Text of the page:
Beyond availability of products in local stores, the company will roll out new local catalogue ads to all advertisers by the end of June 2018, helping shoppers to see more of what is available from a particular retailer. The inventory will be clear and easy to scroll through, with details such as in-store availability and pricing information accompanying each product.

For more on how to meet the demands of today’s online shoppers, see our macrotrend Subconscious Commerce.

Google AdWords new features Google AdWords new features

4. WeWork helps rebuild the lives of refugees

WeWork Refugee Initiative, UK

UK – Co-working space We Work is demonstrating its civic and social mindset with a new programme that will offer refugees jobs at its UK locations.

Following the success of a pilot programme in New York, the company has worked with refugee charity Breaking Barriers to bring the initiative to the UK. With more than 120,000 refugees residing in the UK, WeWork hopes to provide refugees with job opportunities and personal growth through training and mentoring as they transfer into paid employment. Once inducted, these new members will be offered classes to enhance their English language skills and will have a chance to get to know other WeWork employees at monthly lunchtime meetings. In a further expansion of its training programme, the company will also offer coding and technology courses to aid their integration and growth at WeWork.

For more on how businesses are acting as forces for societal good, explore our Civic Brands macrotrend here.

5. China’s trust in autonomous vehicles is growing

Despite a recent fatality involving an autonomous vehicle, Chinese consumers have grown more confident in the concept of autonomous technology over the past year. In a study of more than 22,000 consumers in 17 countries worldwide, those in the Asia-Pacific region showed greater trust in driverless cars compared to any other major market.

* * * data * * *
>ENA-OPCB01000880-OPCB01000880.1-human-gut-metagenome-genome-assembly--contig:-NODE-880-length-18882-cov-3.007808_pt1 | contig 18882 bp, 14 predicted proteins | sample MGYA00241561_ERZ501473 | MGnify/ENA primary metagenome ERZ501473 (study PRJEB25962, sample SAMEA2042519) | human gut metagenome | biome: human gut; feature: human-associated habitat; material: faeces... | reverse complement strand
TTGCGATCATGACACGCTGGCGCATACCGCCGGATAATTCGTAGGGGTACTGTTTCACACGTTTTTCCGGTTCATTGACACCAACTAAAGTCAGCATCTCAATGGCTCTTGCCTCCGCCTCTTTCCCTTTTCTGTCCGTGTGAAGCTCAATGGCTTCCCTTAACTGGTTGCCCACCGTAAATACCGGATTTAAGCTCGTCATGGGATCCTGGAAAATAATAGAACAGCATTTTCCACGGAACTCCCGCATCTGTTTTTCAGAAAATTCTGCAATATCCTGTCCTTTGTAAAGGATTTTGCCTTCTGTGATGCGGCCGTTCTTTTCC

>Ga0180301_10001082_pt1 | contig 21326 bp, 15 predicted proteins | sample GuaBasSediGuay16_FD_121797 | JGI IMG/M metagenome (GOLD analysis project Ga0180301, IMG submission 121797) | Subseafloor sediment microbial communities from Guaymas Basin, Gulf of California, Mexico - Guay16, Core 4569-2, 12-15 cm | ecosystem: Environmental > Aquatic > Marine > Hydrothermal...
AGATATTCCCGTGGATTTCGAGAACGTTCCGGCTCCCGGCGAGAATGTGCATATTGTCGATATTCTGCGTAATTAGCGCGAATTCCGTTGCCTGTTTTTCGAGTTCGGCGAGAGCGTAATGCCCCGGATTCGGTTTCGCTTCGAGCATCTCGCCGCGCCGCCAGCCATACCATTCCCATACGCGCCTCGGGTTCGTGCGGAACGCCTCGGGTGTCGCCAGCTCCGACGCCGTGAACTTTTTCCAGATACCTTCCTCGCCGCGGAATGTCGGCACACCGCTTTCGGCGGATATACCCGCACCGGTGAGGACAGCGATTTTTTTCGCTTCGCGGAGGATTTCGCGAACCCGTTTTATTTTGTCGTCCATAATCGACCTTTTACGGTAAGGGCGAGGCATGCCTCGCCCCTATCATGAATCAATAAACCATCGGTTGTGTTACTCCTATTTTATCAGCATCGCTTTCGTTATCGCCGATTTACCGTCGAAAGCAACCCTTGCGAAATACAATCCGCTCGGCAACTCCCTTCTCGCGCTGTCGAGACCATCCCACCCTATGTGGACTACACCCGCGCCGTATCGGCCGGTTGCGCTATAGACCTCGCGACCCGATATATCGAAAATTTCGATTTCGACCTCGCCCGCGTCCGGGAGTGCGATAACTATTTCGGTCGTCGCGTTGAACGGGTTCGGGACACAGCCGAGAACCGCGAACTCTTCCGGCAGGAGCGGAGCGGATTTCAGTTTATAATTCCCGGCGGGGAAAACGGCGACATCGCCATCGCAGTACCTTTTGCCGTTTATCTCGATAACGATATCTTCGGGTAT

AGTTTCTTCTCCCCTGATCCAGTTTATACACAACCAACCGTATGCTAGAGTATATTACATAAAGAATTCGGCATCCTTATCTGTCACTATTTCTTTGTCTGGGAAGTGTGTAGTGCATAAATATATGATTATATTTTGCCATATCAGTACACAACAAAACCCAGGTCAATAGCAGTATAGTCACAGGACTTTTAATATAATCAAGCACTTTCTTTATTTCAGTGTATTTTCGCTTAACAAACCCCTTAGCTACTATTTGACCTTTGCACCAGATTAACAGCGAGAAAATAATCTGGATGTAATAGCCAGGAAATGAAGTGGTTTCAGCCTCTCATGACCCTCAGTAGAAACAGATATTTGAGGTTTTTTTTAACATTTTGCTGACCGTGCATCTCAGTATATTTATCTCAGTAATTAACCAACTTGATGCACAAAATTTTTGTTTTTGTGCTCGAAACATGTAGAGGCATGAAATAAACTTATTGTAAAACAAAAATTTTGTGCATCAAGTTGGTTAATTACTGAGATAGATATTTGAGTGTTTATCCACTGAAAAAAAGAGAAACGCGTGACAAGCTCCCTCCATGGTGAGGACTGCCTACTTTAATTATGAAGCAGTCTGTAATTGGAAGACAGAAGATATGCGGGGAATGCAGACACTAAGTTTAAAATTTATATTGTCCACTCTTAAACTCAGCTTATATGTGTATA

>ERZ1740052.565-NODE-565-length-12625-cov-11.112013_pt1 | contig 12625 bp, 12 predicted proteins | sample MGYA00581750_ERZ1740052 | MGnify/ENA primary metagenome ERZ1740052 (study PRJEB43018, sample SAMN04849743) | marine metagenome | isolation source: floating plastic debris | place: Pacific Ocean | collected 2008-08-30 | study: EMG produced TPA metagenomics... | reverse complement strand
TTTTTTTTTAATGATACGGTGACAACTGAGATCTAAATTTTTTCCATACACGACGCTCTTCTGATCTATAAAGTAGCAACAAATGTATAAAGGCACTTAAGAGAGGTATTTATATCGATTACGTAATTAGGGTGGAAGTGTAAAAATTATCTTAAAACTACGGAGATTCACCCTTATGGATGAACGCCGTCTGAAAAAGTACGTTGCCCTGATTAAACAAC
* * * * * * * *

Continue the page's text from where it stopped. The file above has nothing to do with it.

As autonomous technology gains momentum in the automobile industry, The Future Laboratory co-founder Martin Raymond discusses how human interference could be the biggest challenge facing self-driving car manufacturers. Read his full opinion here.

6. Thought-starter: Can these alternatives save the energy drinks market?

Growing concern about the negative health impact of highly caffeinated, sugary energy drinks is prompting the development of less harmful alternatives.

The energy drinks industry is coming under repeat attack, with consumer groups, retailers and governments raising concerns about the negative health impact of its products, especially on children. High levels of caffeine and sugar in category leaders like Monster and Red Bull have been shown to contribute to heart problems and obesity.

Capitalising on this growing concern, challengers are entering the market with healthier alternatives. A major part of this shift positions ready-to-drink coffee-based products as potential substitutes. Coldbrew coffee brand Sandows recently launched a carbonated, canned version of its coffee drink designed to compete with sugar-laden sodas and energy drinks.

Some producers are going even further by cutting caffeine from their energy drinks entirely. Synapse is a new brand that uses acetylcholine in place of caffeine, a molecule that helps the brain to maintain focus. Synapse provides an additional energy boost by using agave nectar and citrulline malate instead of pure sugar.

For more, see our microtrend here.